Over 300 feet of chain-link fence was removed at Willis C. Winters Park this week.
The fence divided the baseball field and batting cages from an open green space, the playground and the pavilion. Another shorter segment of the fence connected the tennis court to the batting cages.
“I know it might seem kind of minor, but it’s so huge to us,” said Barbara Cohen, the president of Friends of Willis Winters Park.
Along with a locked gate, the fence used to prevent people from crossing the middle of the park. The locks were removed a while ago, but by ripping out the fence, the park has become much more accessible.
“Our No. 1 concern was accessibility and keeping it safe,” Cohen said.
This isn’t the first fence that has been removed at the park. There used to be another one separating the park from the Santa Fe Trail by the soccer field and softball field.
The fence was an obstacle and a bit of an eyesore. It was in disrepair, with rips in the chain link mended with hog rings, and it also had a security feature that deterred people from climbing over.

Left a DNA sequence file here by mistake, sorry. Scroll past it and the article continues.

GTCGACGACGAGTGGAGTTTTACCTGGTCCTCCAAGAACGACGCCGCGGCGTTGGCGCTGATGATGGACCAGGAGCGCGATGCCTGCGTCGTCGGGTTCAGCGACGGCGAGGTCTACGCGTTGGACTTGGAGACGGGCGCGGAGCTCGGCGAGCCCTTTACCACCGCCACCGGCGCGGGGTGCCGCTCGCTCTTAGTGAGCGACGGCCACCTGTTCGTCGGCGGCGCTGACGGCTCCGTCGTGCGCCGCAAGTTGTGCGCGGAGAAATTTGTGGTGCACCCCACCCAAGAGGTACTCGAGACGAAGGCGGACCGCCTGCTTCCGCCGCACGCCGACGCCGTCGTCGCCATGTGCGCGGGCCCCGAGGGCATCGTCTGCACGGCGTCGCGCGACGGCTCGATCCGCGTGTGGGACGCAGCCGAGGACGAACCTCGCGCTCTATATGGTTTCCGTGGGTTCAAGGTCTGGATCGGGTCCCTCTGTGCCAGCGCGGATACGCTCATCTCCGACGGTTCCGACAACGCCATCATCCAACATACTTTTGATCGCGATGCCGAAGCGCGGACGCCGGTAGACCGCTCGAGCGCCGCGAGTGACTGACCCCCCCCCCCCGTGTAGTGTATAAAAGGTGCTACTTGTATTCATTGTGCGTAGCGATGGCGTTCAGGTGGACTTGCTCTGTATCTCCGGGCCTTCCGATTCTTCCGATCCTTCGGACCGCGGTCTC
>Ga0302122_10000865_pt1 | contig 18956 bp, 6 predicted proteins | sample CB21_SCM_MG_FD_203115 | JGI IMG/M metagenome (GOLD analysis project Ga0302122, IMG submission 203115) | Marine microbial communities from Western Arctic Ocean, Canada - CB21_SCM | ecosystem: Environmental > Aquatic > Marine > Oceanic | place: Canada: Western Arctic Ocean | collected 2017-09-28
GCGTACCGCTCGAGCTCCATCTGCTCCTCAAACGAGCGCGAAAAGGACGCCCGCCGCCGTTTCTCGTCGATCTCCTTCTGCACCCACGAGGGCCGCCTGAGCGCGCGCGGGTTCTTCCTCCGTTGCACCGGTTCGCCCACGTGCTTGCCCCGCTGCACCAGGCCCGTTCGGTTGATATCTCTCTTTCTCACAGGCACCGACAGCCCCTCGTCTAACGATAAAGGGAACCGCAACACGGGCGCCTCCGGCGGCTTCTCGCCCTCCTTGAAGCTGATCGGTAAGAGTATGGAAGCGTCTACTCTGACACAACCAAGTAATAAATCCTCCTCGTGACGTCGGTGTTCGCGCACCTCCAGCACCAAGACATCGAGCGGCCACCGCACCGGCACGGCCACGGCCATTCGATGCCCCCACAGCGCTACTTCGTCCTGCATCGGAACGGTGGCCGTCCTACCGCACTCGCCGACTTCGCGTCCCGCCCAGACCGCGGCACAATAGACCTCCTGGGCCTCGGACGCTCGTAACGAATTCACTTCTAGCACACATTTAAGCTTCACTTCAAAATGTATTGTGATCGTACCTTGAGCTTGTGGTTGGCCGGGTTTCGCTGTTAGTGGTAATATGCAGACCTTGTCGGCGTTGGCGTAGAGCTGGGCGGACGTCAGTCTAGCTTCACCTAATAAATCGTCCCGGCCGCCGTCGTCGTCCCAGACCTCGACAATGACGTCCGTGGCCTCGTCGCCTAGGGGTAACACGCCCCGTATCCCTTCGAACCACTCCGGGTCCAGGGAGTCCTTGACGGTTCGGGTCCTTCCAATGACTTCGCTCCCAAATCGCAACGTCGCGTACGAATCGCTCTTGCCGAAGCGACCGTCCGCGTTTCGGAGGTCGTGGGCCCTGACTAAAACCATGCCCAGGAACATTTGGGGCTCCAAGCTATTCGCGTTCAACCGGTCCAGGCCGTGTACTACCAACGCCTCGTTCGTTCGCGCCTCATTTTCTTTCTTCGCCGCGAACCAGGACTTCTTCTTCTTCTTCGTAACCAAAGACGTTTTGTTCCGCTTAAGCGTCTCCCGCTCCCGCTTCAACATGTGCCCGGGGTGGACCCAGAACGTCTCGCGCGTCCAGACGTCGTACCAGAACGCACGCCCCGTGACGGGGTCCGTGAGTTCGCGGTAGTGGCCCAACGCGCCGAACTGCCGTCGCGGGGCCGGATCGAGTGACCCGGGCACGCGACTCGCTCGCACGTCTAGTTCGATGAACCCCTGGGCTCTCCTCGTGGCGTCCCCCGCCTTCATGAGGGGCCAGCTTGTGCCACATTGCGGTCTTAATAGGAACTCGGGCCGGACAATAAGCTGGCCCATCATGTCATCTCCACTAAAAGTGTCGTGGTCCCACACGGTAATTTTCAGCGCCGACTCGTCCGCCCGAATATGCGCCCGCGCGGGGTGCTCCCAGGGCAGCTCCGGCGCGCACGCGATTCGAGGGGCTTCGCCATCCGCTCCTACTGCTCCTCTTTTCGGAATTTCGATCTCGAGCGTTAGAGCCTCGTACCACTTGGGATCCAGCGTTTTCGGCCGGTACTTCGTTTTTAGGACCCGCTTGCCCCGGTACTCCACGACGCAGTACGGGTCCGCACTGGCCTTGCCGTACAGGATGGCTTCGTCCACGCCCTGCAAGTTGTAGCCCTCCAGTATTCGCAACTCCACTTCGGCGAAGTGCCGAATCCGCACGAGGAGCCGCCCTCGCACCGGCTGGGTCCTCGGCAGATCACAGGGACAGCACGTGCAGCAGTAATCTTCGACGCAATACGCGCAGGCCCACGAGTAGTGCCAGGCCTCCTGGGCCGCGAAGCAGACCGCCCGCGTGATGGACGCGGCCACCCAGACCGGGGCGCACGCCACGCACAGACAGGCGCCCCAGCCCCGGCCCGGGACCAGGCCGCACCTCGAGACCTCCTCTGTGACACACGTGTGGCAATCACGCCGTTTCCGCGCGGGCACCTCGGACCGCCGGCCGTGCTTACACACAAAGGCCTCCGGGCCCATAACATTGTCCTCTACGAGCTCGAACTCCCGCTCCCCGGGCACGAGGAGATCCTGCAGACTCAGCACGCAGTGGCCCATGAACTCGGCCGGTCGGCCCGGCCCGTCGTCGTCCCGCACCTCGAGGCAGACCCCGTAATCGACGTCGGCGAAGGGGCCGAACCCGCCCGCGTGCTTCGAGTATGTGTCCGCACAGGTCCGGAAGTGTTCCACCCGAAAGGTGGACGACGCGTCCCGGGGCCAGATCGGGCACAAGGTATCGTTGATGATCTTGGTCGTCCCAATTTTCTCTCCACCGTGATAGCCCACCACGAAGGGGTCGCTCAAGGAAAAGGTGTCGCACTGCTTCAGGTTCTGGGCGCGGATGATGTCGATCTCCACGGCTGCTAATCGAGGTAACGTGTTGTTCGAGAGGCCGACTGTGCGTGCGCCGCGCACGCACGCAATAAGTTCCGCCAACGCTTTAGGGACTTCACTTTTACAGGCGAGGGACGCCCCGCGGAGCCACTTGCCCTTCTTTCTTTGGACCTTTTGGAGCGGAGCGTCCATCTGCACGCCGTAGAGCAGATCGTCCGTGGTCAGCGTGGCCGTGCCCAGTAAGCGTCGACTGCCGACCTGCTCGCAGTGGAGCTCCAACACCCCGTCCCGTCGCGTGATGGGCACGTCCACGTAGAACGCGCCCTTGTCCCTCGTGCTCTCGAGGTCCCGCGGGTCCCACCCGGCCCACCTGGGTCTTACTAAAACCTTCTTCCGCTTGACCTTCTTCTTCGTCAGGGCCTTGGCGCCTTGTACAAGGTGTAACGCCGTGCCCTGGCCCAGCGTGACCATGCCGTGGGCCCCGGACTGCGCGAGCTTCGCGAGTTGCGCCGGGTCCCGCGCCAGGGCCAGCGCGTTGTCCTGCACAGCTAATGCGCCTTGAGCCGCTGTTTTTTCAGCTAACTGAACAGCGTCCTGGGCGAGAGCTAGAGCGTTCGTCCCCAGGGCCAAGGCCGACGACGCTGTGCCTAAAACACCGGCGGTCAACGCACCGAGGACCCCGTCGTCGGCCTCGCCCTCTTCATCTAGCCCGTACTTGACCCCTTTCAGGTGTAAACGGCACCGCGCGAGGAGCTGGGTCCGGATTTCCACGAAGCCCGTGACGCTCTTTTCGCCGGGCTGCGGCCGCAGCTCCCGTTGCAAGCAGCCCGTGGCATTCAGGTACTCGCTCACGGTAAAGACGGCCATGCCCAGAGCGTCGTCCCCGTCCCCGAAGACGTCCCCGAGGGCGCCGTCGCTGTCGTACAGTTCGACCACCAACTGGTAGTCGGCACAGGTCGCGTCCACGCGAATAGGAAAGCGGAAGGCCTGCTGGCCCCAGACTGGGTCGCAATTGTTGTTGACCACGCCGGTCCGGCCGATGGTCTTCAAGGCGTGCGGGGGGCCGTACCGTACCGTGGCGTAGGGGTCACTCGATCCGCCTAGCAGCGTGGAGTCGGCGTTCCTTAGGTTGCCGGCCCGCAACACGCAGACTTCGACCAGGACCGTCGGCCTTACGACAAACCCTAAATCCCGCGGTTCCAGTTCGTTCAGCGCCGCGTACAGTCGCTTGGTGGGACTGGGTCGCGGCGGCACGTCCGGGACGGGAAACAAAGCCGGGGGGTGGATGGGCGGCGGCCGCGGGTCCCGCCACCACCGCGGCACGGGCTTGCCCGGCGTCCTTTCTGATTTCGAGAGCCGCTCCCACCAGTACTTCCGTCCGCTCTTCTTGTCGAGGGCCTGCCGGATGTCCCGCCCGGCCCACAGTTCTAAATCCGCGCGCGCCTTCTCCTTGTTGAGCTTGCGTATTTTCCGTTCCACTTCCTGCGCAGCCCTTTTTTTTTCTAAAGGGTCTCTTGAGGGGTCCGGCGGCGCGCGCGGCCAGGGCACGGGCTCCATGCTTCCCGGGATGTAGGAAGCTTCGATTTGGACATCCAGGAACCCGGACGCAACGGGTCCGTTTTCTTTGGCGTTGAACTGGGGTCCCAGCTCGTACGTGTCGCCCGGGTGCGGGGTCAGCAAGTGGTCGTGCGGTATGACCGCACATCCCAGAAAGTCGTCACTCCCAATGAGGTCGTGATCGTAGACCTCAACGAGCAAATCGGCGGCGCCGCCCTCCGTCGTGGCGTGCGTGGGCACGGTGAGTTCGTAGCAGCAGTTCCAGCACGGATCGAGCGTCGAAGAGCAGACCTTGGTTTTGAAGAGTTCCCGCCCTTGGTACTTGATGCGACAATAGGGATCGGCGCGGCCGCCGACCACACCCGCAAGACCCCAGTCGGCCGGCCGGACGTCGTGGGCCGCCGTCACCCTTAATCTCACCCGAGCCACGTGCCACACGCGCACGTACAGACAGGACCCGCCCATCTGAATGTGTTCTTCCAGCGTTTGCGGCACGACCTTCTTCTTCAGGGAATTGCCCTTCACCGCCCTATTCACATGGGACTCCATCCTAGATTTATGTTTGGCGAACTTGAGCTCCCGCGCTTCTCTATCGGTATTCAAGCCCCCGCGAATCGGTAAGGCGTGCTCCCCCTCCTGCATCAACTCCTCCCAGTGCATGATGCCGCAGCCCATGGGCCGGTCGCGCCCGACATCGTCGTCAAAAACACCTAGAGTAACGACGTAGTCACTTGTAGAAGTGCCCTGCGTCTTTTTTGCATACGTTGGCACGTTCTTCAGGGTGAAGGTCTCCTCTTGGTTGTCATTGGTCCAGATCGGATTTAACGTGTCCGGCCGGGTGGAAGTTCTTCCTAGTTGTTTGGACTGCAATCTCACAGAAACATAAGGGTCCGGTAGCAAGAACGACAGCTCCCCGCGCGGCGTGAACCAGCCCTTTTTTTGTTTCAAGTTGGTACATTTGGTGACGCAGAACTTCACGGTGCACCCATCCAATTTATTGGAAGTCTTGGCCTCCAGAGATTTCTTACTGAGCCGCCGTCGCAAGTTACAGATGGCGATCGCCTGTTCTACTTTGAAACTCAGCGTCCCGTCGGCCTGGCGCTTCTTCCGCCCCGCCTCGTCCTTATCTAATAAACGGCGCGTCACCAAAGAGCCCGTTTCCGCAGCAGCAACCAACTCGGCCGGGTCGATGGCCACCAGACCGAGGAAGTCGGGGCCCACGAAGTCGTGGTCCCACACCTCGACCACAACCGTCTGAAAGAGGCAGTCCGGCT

According to Cohen, no one really knows why the fences had been up for so long.
“When we add up all the fence that we’ve removed, plus the 80 feet over there and opened up the gates here, you’re talking about a total game changer to a park,” said District 14 Park board representative Rudy Karimi. “You’re bringing life back into a park.”
“For everyone,” Cohen added.
Many other improvements have been made to the park. A pollinator garden was created, labels were added to plants, and new mulch was added to the playground and pavilion. They also added lights to illuminate walkways.
Their next project will be to resurface the soccer field and allow more community access to it. Funds have already been raised.
They also want to redo the baseball batting cages and add a fitness trail. But they are being careful not to develop too much; they know that neighbors appreciate the quietness of the park.
The Friends of Willis Winters Park became official in a few years ago. It hosts volunteer days the last Sunday of every month, where community members can come to help pick up litter, work in the garden and other activities.
Located at 101 N. Glasgow Drive, Willis C. Winters Park encompasses over 16 acres. It was established in 1922 as Randall Park, and it was renamed after the Park and Recreation director who retired in 2019 after six years holding the position.
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